Nine Perfect Strangers. Available Wednesday, August 18, on Hulu.
The scene that precedes the opening credits in Nine Perfect Strangers, Hulu's new excursion into health-resort hell, is a perfect metaphor. All these lovely, succulent fruits and vegetables are placed in a sensual food-porn arrangement inside a blender. Then the blades whirl to murderous life, hacking flesh and spitting juice everywhere. The question is, a perfect metaphor for what? The nine resort guests who are the drama's principal characters? Or executive producer David E. Kelley's carefully presented, yet ultimately cockeyed, show? If you figure it out, let me know.
I'm an enormous fan of Kelley's work, which features witty dialogue, fine-hewn characters and tense plot lines. Nine Perfect Strangers has all those things, too, but not consistently and never at the same time. Sometimes it seems to be a lampoon of New Age self-help fads; other times, an encomium to self-lacerating encounter-group culture; and occasionally, a creepy stalker drama. These are not the makings of a good jigsaw puzzle, even when the pieces have the faces of actors like Nicole Kidman, Bobby Cannavale, Melissa McCarthy and Regina Hall.
Adapted from a 2018 book by Australian novelist Liane Moriarty (who also wrote Big Little Lies, the foundation of another Kidman/Kelley package a couple of years ago), Nine Perfect Strangers is about nine clients at an exclusive and expensive California spa called Tranquillum House, the sort of place where everybody is always saying "namaste." Nobody is there for anything as simple as losing a few pounds.
McCarthy plays Frances, a brittle romance novelist whose recent activities have included being catfished and losing her book contract. "I'm not meditating," she says to another guest who inadvertently interrupts her, "just staring into the gaping void."
Even so, she's not by a long shot the most depressed of the clients. That would be the utterly crushed Carmel (Hall, the gloriously scammy Wall Street broker of Showtime's Black Monday) has been dumped for another woman by not just her husband but her kids, too.
The Marconi family is recovering from a tragedy, though not very effectively: Wife Heather (Asher Keddie, Stateless) has gone frigid, daughter Zoe (Grace Van Patten, Under The Silver Lake) is hopelessly alienated, and husband Napoleon (Michael Shannon, The Little Drummer Girl) has nose-dived into power-of-positive-thinking idiocy so profound that he blithely dismisses his son's suicide with the aphorism that "things happen for a reason."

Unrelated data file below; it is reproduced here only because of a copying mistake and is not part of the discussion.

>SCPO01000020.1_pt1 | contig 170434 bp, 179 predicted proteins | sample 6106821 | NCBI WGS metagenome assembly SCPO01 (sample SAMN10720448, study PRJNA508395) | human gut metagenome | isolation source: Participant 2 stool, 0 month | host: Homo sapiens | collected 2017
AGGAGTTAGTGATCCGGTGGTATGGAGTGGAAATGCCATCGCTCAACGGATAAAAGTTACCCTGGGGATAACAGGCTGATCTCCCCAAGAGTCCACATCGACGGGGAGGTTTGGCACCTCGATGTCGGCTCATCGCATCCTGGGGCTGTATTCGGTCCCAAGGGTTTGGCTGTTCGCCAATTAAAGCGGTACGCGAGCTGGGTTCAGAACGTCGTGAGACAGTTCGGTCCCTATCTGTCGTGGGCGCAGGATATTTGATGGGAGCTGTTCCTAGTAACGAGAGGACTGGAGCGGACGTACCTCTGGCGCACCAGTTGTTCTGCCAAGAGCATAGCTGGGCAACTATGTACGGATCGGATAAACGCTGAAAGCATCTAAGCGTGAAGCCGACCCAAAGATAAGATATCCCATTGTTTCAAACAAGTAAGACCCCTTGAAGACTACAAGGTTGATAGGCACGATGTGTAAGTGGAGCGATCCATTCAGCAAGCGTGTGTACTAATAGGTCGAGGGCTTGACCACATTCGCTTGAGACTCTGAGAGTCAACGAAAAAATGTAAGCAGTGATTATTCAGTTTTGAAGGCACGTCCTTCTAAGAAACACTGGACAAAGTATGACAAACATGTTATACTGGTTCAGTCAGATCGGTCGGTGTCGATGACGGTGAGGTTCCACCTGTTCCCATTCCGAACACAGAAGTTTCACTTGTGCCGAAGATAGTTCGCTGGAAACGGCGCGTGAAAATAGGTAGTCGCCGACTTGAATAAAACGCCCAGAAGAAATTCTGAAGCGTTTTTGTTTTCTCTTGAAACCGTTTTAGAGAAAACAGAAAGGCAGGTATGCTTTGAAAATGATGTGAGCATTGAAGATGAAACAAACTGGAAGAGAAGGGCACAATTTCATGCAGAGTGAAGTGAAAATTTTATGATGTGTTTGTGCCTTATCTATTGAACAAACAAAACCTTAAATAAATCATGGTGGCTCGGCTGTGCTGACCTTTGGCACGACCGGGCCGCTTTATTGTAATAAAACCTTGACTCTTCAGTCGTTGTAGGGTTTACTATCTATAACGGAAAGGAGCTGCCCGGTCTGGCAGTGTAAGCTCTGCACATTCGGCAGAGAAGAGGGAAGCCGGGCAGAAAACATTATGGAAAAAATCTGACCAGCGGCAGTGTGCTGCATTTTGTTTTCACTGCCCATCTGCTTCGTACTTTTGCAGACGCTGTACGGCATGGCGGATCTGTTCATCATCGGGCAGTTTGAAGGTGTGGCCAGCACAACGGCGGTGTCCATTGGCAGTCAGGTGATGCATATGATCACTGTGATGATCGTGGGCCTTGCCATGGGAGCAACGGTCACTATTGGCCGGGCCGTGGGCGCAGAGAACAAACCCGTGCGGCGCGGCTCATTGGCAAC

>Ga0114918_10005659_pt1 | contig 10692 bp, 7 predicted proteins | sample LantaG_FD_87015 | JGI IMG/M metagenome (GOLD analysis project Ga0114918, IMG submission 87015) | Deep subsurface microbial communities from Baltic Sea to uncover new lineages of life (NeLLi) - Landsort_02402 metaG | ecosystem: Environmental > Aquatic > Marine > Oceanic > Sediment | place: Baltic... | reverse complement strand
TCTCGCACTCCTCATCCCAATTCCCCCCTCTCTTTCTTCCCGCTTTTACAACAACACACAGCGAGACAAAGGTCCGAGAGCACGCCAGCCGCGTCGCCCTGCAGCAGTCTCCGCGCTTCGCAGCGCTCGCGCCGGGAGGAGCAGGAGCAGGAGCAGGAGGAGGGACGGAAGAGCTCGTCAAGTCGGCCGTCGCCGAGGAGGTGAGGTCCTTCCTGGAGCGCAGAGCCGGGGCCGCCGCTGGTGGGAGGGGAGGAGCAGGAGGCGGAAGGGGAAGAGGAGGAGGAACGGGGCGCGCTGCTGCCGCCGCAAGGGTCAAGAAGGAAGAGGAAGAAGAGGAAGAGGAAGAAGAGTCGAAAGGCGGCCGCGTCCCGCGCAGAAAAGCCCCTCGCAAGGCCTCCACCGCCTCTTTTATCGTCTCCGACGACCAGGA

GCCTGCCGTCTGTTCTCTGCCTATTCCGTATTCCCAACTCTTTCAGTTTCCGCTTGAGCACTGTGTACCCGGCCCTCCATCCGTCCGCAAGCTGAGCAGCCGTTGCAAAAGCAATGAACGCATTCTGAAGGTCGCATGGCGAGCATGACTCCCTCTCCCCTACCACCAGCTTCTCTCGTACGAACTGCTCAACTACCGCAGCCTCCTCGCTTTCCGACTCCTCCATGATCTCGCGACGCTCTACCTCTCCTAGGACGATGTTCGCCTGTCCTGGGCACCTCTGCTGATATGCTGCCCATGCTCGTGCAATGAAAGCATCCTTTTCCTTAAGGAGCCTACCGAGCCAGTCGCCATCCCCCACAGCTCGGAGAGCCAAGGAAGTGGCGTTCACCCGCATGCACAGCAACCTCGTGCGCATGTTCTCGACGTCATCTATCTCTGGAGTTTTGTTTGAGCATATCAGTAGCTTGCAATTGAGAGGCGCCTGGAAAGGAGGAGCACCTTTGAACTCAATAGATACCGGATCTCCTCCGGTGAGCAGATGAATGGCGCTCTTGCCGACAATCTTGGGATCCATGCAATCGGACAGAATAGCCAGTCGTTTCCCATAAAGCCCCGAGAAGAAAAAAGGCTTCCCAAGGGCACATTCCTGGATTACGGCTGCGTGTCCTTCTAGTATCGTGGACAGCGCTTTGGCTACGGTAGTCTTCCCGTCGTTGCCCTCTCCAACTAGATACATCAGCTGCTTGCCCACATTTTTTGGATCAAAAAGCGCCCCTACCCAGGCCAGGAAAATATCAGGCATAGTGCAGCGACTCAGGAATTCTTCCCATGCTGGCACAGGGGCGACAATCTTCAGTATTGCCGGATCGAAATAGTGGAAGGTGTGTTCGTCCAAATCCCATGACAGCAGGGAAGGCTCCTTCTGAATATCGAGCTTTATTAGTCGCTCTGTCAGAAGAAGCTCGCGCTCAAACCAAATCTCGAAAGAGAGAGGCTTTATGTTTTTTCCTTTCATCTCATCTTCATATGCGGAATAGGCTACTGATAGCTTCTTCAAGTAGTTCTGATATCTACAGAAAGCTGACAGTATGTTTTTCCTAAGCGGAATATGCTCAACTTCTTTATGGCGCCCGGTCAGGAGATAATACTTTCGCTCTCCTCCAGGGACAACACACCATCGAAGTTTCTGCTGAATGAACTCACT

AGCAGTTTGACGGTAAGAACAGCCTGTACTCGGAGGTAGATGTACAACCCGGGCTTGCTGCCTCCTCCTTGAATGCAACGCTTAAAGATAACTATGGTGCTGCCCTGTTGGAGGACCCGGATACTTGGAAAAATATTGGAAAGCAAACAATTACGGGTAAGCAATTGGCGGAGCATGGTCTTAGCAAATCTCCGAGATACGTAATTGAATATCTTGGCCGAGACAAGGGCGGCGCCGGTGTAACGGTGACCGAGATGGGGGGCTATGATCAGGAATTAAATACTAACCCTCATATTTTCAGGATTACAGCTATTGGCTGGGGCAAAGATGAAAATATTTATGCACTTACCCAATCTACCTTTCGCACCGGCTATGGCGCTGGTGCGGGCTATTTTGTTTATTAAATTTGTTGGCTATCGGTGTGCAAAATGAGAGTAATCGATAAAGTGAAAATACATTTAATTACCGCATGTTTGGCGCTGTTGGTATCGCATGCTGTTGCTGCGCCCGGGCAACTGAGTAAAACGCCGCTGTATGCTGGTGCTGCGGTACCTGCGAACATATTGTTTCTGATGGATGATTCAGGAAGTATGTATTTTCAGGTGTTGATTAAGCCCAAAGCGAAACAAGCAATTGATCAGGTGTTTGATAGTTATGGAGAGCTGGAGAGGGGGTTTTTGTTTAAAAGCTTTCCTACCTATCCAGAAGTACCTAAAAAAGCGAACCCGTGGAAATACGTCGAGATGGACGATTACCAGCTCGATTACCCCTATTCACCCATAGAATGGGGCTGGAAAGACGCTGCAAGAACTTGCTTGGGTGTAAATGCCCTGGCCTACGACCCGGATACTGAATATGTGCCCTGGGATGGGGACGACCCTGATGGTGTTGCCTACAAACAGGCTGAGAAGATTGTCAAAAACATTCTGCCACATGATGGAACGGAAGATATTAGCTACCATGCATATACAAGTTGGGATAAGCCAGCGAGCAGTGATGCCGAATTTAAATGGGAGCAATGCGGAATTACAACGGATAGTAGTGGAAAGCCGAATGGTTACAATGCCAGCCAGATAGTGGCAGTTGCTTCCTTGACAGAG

Jessica (Samara Weaving, Ash vs. Evil Dead) and Ben (Melvin Gregg, Snowfall) are trapped in a marital implosion. (He, wondering how much self-help they can stand: "If we keep getting better, eventually we'll be perfect, right? Then what?" She: "You'll be a perfect little asshole.") And gruff single guys Tony (Cannavale) and Lars (Luke Evans, The Alienist) are wrapped up in secret identities that don't stay secret for very long.
The host of this festival of dysfunction is the spa's owner Masha (Kidman), a lightly accented Russian émigré who was a hard-charging CEO until an incident that left a long scar on her chest and a manic conviction in her heart that she can fix everybody. With the guests, she's all warm, humanist sugar-coating; in private, her smiles are predatory and she uses the cold language of manipulation, invoking totalitarian "protocols" that include clandestine surveillance, secret searches of their luggage and background investigations that turn up every broken romance, addiction, blighted organ and family suicide. "They have fairly comfortable lives, most of them," she tells her staffers of the guests. "They come for the suffering."
They certainly get it. Tranquillum House employs every New Age quackery from primal screams to sweat lodges to sack races. At one point Masha even has the clients digging holes and then filling them back up. (Did John Maynard Keynes dabble in psychotherapy?) Kelley treats most of this with the derision it deserves. But he turns serious during the public self-laceration of encounter groups, in which the guests bray ugly secrets about their lives and then smile in relief, as if telling a bunch of gravel-faced strangers that you haven't had sex in three years is curative. And in Nine Perfect Strangers, it seems to be.
It is not, however, very entertaining. Searing self-confessionals can be used to good dramatic affect when used sparingly at climactic moments—think Sophie's Choice or Who's Afraid of Virginia Woolf. But seeing them several times an hour is more like attending a series of public floggings; a treat for S&M voyeurs, cod liver oil for everybody else. There's a reason the Chinese Red Guards didn't sell tickets to their brainwashing sessions with POWs and luckless bourgeoisie. Something about staring into a gaping void.